In the Exodus story of the ten plagues, who hardens Pharoah’s heart, God or Pharoah? Verses can be cited to support both, and Bible readers have wondered ever since. Modern readers have noted that we should not expect pre-scientific peoples to have understood the distinction between divine causality and secondary causality, which is true; but the philosophical problem remains. We feel uncomfortable with the biblical claim that the LORD caused Pharoah to reject the summons of Moses to free the Hebrews, thus forcing the final devastating plague, the death of the first-born. It raises for us theodicial concerns about the character of God and confronts us with the metaphysical conundrum of divine providence and the interaction between Creator and creature.
The same concern is generated, so Robert Jenson believes, by the prophecies of Ezek 12:1-16. I’m not sure he’s right, but it provides an opportunity for him to ruminate on the mystery of divine and creaturely agency:
Thus God is said both to blind and deafen Israel and to send prophets in the hope that they may see and hear and repent. This is not mere incoherence. It is rather one manifestation of a logic that runs through all scripture.
The questions always come up, wherever the realities of God and faith are taken seriously. Putting them in the popular language about salvation: If salvation depends wholly on God, and if not everyone is saved, then if God does not choose to save me, what is the use of my faith or works? Or if I am responsible to open my own eyes, how can I fully rely on God as my Savior, since I may at any moment undo everything by failing that responsibility?
What we must come to understand is that neither question is appropriate, for the simultaneity of “God decides and works all things” and “see, hear, and be saved” is itself the truth about our situation with God. Believers are bound to “work out [their] own salvation,” precisely because “it is God who is at work” in them (Phil. 2:12–13). Both propositions can be true, and true only together, because between God’s will and a creature’s will there is no “zero-sum game.” When you and I must decide some matter, to the extent that you choose I do not, and to the extent that I choose you do not. Thus we are always negotiating, for we are both finite creatures with a limited scope for choice. But it does not work that way when God decides to open my eyes and I must, in response to his simultaneous appeal, myself decide to open my eyes. High medieval Scholasticism’s statement of the relation between God’s choice and ours is so simple and so patently right that it is very hard to grasp: God’s will is impeded by nothing; therefore if he chooses that I shall do x, I will do it; and if he chooses that I shall do x of my own free will, that is how I will do it. (Ezekiel, pp. 100-101)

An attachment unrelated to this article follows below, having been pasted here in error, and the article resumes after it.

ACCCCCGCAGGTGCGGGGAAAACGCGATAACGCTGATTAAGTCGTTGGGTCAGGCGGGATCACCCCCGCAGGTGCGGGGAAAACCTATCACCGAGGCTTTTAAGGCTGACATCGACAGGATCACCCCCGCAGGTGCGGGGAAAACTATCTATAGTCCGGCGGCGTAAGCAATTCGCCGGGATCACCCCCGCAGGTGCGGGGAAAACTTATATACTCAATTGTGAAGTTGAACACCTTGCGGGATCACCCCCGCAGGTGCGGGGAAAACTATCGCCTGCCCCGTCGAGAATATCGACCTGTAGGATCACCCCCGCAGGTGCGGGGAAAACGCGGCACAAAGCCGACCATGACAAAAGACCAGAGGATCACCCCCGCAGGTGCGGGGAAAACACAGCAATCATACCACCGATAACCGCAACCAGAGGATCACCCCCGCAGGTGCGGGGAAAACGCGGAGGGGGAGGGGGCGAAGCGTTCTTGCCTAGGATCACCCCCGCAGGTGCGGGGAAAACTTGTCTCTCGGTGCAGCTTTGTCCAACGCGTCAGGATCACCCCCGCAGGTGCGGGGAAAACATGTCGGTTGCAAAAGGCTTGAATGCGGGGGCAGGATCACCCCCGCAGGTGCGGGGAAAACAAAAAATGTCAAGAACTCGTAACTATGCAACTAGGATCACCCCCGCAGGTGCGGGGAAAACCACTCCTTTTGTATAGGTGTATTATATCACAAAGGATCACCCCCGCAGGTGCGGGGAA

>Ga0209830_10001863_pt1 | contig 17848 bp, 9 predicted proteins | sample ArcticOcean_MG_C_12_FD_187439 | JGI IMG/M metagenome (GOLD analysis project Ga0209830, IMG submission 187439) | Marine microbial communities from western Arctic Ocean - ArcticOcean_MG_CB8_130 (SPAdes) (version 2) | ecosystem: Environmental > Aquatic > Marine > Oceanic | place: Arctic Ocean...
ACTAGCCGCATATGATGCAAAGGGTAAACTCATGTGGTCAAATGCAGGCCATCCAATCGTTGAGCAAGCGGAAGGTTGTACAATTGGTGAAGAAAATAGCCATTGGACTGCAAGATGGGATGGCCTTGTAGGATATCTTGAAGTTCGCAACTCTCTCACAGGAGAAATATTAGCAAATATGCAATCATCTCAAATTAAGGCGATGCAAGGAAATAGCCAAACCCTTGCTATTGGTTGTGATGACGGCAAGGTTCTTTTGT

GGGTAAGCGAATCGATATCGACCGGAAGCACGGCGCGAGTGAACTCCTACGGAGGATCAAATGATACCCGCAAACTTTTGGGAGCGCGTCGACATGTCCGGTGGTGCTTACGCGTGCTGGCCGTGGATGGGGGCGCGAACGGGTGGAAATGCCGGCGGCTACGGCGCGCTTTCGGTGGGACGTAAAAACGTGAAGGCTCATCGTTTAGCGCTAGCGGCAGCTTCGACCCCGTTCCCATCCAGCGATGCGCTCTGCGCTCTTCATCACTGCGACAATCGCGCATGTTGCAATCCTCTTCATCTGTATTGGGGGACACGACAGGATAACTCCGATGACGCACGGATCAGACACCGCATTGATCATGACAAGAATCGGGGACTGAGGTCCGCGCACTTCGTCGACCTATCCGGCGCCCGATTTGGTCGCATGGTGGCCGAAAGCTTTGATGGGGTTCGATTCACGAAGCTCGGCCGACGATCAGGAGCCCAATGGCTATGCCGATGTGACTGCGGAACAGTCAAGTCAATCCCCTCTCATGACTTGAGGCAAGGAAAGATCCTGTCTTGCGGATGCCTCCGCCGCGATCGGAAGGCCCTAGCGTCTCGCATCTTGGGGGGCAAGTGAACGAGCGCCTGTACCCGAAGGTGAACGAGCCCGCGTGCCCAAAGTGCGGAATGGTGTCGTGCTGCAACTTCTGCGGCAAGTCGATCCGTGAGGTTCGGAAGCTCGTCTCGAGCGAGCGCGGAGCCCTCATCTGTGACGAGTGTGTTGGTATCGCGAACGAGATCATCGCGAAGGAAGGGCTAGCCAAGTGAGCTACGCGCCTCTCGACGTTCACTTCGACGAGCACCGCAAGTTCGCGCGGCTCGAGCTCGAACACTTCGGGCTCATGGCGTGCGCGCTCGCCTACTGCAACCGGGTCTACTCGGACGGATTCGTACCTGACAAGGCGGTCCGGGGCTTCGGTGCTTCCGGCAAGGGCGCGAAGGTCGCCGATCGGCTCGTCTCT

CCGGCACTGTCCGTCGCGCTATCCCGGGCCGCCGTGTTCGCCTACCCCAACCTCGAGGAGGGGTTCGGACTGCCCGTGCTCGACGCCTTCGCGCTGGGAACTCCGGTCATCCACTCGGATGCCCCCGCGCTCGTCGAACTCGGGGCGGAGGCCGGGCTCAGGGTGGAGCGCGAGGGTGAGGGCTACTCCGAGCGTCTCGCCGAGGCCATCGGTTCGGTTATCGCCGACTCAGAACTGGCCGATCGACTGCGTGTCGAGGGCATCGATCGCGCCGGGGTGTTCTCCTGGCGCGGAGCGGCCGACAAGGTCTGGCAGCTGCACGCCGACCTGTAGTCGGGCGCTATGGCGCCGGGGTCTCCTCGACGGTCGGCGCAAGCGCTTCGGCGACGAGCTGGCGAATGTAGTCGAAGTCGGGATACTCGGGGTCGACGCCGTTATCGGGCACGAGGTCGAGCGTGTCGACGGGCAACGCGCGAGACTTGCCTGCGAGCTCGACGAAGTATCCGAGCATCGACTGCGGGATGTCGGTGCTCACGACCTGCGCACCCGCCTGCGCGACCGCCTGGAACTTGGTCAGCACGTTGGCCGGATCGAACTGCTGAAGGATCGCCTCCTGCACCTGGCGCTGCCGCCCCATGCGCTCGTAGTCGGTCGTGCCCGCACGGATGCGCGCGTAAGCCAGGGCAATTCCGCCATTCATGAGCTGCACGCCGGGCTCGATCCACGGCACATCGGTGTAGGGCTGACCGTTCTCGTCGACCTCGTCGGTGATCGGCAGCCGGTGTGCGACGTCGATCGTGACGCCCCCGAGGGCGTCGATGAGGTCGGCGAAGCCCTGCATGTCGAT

Readers of Eclectic Orthodoxy will recognize here the theory which Austin Farrer called “double agency“—more recently described by Kathryn Tanner as noncompetitive or noncontrastive agency. St Thomas Aquinas is, perhaps, the most famous proponent of the double agency theory, and it enjoys a long and contentious history in the Roman Catholic and Protestant Churches. As far as I know, the theory is unknown in the Orthodox tradition and has never been seriously entertained by Eastern theologians, much less critiqued.
The gist of the position is that as the ultimate source and ground of being, God is too transcendent, too different, to be understood as existing in competition with the actions of creatures, including the free actions of rational beings. He does not act upon his creatures in the same way that creatures act upon each other; indeed, he does not act upon them at all. What he does, rather, is speak creatures into being from out of nothing, continuously and eternally. It is not the literal case that God first creates something and then acts upon it (which is how, I think, we all tend to picture the matter). There is simply God creating reality out of nothing in one eternal act.
Here’s one way of imagining the Creator-creature relationship that I have found helpful. Forget your parents, forget history, forget everything science teaches us about cosmological beginnings, forget the Big Bang and everything that happened afterwards. Instead imagine yourself as coming into existence at this very moment. In creating you, God does not act upon you, because there is no you, no object, to be acted upon. There is simply you suddenly appearing as a freely acting being, right along with the rest of the cosmos. And the same is true not only at this moment but at every subsequent moment. The thought experiment must be continuously repeated. (The experiment has its dangers, as it might suggest what theologians call the heresy of occasionalism, but that is a problem for another day.) This is why Jenson can say that the divine will is “impeded by nothing.” Creatures are never an other to the Creator in the way that creatures are other to each other. We are nothing … and yet not nothing. Whatever the “not nothing” is, it is not a some thing that God moves around, manipulates, or interferes with. Divine agency does not compete with creaturely agency, because God exists, as it were, on a different metaphysical plane. His relationship with beings is too intimate to be understood as coercive or controlling. As Bishop Robert Barron puts it: “Everything in the world is a relation to God.” Note what Barron does not say: he does not say that everything has a relation to God; everything, rather, is relation to God. In that difference lies the mystery of divine creation and the Ipsum Esse Subsistens.
As difficult—and perhaps impossible—for us to conceive, we can, I suggest, see why it is reasonable to state both that God hardens Pharoah’s heart and that Pharoah freely hardens his heart. Both statements must be true if the creatio ex nihilo is true.